Optimizing Flavors & Aromas in Wine Grapes

A case study of Riesling
With Justine Vanden Heuvel
May 5 2015

Summary: 

Do you prefer Rieslings that are floral or fruity? Or do you appreciate an Old World style of Riesling with a petrol character?
Regardless of your preference, the characteristics of the wines you enjoy come from the vineyard. Climate, site, and vineyard management practices directly impact the production of specific flavors and aromas in wine grapes.

In this session you will learn how the unique Riesling qualities you value are produced in the vineyard and how climatic variation impacts those traits.

Presenter: Justine Vanden Heuvel

Justine Vanden Heuvel is an Associate Professor in Cornell Universitys School of Integrative Plant Science. She is actively involved in both research and teaching. She co-teaches the popular Wines & Vines class at Cornell, as well as more advanced courses including Principles and Practices of Growing Grapes and Making Wines.

Dr. Vanden Heuvels research focuses on optimizing flavors and aromas in wine grapes, and improving both the environmental and economic sustainability of wine grape production systems in cool climates. In response to the broad needs of the grape and wine industry, her program has established a strong focus on multi-disciplinary and collaborative approaches.

Dr. Vanden Heuvel is widely published in the field, with some of her most recent work appearing in the American Journal of Enology and Viticulture, Journal of Agricultural and Food Chemistry, HortTechnology and the Australian Journal of Grape and Wine Research. She is currently writing a textbook intended for college-level introductory courses in Viticulture and Enology.

Bibliography

  • Reynolds, A.G., I.V. Senchuk, C. van der Reest, C. de Savigny. 2007. Use of GPS and GIS for elucidation of terroir: Spatial variation in an Ontario Riesling vineyard. American Journal of Enology and Viticulture 58: 145-162.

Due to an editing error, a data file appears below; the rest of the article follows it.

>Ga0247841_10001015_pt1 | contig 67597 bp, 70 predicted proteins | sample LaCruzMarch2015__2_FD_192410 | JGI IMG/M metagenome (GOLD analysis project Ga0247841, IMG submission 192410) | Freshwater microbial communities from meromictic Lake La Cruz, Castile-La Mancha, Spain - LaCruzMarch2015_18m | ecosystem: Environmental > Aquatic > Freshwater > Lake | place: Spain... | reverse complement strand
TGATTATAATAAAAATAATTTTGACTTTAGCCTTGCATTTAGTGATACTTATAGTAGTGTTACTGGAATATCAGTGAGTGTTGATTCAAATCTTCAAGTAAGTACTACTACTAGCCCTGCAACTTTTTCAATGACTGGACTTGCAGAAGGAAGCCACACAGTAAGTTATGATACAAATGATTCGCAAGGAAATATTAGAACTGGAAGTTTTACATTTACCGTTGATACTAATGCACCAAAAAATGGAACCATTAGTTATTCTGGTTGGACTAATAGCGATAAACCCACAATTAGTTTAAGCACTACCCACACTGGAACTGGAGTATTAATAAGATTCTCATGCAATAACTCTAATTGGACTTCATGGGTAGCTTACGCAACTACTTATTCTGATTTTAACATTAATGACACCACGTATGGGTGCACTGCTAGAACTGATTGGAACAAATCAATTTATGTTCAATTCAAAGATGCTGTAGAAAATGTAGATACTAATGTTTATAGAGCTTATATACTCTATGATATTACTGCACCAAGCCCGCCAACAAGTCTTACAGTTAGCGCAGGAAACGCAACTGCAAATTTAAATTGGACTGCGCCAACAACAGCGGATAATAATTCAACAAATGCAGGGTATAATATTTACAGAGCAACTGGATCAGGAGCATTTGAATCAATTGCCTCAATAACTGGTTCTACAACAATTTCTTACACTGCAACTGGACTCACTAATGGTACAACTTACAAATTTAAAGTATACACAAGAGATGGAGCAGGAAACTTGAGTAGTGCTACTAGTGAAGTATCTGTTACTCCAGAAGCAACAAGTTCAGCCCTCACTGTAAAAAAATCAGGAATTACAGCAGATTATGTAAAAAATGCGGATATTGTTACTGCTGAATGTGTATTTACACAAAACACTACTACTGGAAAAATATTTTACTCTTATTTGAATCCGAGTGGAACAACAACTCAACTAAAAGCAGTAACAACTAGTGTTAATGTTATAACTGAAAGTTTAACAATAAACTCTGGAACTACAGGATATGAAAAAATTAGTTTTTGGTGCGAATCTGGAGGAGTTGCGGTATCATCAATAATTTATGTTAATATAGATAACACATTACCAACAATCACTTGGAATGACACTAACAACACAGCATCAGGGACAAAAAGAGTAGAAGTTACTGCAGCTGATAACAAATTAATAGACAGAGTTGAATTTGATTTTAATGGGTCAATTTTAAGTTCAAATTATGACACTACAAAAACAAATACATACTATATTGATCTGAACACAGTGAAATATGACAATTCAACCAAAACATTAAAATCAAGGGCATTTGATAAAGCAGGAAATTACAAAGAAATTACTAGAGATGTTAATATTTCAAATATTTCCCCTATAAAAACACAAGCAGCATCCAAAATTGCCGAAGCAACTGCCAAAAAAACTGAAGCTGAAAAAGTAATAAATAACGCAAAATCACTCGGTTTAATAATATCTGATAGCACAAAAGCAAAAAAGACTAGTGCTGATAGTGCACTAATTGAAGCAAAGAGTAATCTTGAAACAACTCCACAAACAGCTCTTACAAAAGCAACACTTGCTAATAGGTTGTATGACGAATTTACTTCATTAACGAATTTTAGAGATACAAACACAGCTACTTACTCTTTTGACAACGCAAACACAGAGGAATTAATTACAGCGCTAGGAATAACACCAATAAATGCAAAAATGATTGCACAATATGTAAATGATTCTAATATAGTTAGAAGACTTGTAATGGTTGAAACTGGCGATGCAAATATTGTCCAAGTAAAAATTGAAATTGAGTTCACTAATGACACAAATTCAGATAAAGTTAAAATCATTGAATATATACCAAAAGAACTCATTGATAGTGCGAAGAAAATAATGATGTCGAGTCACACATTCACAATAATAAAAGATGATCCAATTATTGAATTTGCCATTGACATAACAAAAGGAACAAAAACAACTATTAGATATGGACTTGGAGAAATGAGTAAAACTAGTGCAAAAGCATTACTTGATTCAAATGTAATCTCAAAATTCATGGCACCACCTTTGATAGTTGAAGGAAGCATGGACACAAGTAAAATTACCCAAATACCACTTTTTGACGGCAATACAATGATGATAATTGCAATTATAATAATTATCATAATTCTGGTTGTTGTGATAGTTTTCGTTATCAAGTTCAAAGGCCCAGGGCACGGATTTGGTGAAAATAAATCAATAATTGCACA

• Fischer, U., D. Roth, and M. Christmann. 1999. The impact of geographic origin, vintage, and wine estate on sensory properties of Vitis vinifera cv. Riesling wines. Food Quality and Preference 10: 281-288.
  • Meyers, J.M., G.L. Sacks, and J.E. Vanden Heuvel. 2013. Glycosylated aroma compound responses in Riesling grapes to cluster exposure and vine yield. HortTechnology 23: 581-588.
  • Vanden Heuvel, J.E. and T.L. Preszler, 2014. Cluster thinning in Late Harvest Riesling: Does it pay? Wines and Vines Magazine, May issue: 90-97.
  • Kwasniewski, M.T., J.E. Vanden Heuvel, B. Pan, and G.L. Sacks. 2010. Timing of cluster light environment manipulation during grape development affects C13 norisoprenoid and carotenoid concentration of Riesling. Journal of Agricultural and Food Chemistry 58: 6841-6849.
  • Reynolds, A.G., D.A. Wardle, M.A. Cliff, and M. King. 2004. Impact of training system and vine spacing on vine performance, berry composition, and wine sensory attributes in Riesling. American Journal of Enology and Viticulture 55: 96-103.
  • Preszler, T.L., T.M. Schmit, and J.E. Vanden Heuvel. 2010. A model to establish economically sustainable cluster thinning practices. American Journal of Enology and Viticulture 61: 140-146.
  • Preszler, T.L., T.M.Schmit, and J.E. Vanden Heuvel. 2013. Cluster thinning reduces the economic sustainability of Riesling production. American Journal of Enology and Viticulture 64: 333-341.
  • Reynolds, A.G. and J.E. Vanden Heuvel. 2009. Influence of grapevine training systems on vine growth and fruit composition: A review. American Journal of Enology and Viticulture 60: 251-268.

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Optimizing flavors and aromas in wine grapes: A case study of Riesling with Justine Vanden Heuvel